Posted on Tuesday, September 29th, 2009 by Russ Fischer
When Roman Polanski was arrested in Zurich on Sunday his nearly completed film The Ghost was potentially orphaned. Though fully shot and mostly edited, significant post-production work remains on the film, which adapts the Robert Harris novel in which a ghostwriter (Ewan McGregor) is hired to complete the memoirs of a former British prime minister (Pierce Brosnan) and uncovers dangerous secrets in the process.
We posted a brief teaser for the film back in August, but THR reports that the score and sound mix, among other tasks, have yet to be completed. Distribution is locked for countries like France and Germany, but a US deal hadn’t yet been brokered. Polanski planned to finish the film before shopping it around for US distro.
What are the chances that Polanski will be freed to finish the film, and potentially resolve the case that has been outstanding for 31 years? The US has 60 days to formally request extradition, and according to a piece at The Daily Beast the Swiss government will have to approve that transfer request. Polanski has requested bail, but the same Daily Beast report (by trial lawyers Mark Geragos and Pat Harris) claims a bail request could take months.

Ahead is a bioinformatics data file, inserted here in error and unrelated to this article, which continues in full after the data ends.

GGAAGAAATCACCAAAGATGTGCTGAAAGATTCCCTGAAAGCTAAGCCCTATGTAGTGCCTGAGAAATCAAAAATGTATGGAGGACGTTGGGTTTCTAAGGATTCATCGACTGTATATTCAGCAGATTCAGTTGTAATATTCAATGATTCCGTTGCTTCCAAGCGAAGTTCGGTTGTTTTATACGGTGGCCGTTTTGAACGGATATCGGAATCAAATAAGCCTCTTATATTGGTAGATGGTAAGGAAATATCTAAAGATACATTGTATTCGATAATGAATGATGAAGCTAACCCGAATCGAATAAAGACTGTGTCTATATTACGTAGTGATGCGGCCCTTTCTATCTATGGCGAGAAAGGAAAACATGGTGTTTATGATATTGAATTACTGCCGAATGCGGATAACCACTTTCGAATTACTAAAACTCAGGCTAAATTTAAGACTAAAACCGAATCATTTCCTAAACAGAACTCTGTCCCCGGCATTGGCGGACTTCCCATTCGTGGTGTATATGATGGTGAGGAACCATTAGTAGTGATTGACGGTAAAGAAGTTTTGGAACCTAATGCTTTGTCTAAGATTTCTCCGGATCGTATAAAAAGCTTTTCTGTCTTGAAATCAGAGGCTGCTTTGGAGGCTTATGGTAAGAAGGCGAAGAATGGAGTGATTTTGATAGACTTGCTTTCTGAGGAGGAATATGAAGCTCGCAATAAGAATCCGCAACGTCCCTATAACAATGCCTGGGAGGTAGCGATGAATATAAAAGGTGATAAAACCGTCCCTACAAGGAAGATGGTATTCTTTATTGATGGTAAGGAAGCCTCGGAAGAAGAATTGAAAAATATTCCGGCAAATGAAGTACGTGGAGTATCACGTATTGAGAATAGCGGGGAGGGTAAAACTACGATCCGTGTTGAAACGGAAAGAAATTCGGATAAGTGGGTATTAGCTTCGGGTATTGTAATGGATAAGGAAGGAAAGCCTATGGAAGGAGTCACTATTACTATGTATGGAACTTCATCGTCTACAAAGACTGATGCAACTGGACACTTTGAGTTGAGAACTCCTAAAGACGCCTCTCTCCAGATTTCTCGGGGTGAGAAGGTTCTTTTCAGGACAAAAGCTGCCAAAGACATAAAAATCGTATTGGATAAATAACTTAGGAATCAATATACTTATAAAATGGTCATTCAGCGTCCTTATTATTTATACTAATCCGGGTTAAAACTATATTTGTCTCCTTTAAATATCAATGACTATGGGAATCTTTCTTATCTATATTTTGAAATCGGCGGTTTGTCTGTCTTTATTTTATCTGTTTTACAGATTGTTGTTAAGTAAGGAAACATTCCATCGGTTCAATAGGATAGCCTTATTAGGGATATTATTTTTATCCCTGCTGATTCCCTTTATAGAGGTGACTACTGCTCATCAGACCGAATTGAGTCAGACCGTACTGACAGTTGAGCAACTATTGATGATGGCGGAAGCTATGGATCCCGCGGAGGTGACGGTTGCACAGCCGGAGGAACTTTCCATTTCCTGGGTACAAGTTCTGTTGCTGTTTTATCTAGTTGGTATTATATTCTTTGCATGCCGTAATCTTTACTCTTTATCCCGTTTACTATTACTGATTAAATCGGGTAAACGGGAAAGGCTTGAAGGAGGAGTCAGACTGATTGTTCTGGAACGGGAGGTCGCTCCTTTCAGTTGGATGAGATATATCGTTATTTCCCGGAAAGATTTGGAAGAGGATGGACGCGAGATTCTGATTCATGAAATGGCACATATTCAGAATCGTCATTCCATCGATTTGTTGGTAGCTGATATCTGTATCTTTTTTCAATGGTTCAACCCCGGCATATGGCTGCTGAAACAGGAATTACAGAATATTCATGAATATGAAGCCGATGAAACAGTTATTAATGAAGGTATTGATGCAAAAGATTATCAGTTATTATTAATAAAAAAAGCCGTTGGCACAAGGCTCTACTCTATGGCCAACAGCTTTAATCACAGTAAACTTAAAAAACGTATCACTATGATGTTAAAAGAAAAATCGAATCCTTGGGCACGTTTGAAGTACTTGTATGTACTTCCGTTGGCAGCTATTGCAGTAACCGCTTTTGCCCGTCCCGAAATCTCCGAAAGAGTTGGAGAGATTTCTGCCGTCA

Earlier this year a California judge admitted that Polanski’s original case was plagued by judicial misconduct, but that he would have to surrender to authorities and return to California if he wanted the machinery that might eventually dismiss his case to rumble into motion. Polanski rebuffed the notion of returning to the States voluntarily, but even now that may be his best option — waive extradition hearings and simply face the music in the US. At this point the scenario seems balanced on that point — does the US delay pushing forward with extradition in the (unlikely) hope that Polanski will simply return on his own? And does Polanski do everything he can to stall the process from Europe, knowing that if the US decides not to push for extradition, he can basically walk? A statement published in Variety last night suggests there’s no way that Polanski will return voluntarily. His French lawyer Herve Temime said
We have begun by requesting his release. After that, his defense team will demonstrate the illegal nature of the extradition request he is facing. There is no legal reason based on the facts or the most basic principles of justice to keep Roman Polanski in prison for even a single day.
Makes the Polanski position pretty clear. Next move goes to the government. And with respect to The Ghost, it’s certainly getting a great free marketing push right now. The film may have to be finished by someone else in the final stages, as it’s possible that the details of Polanski’s European financing will want a completed film sooner rather than later.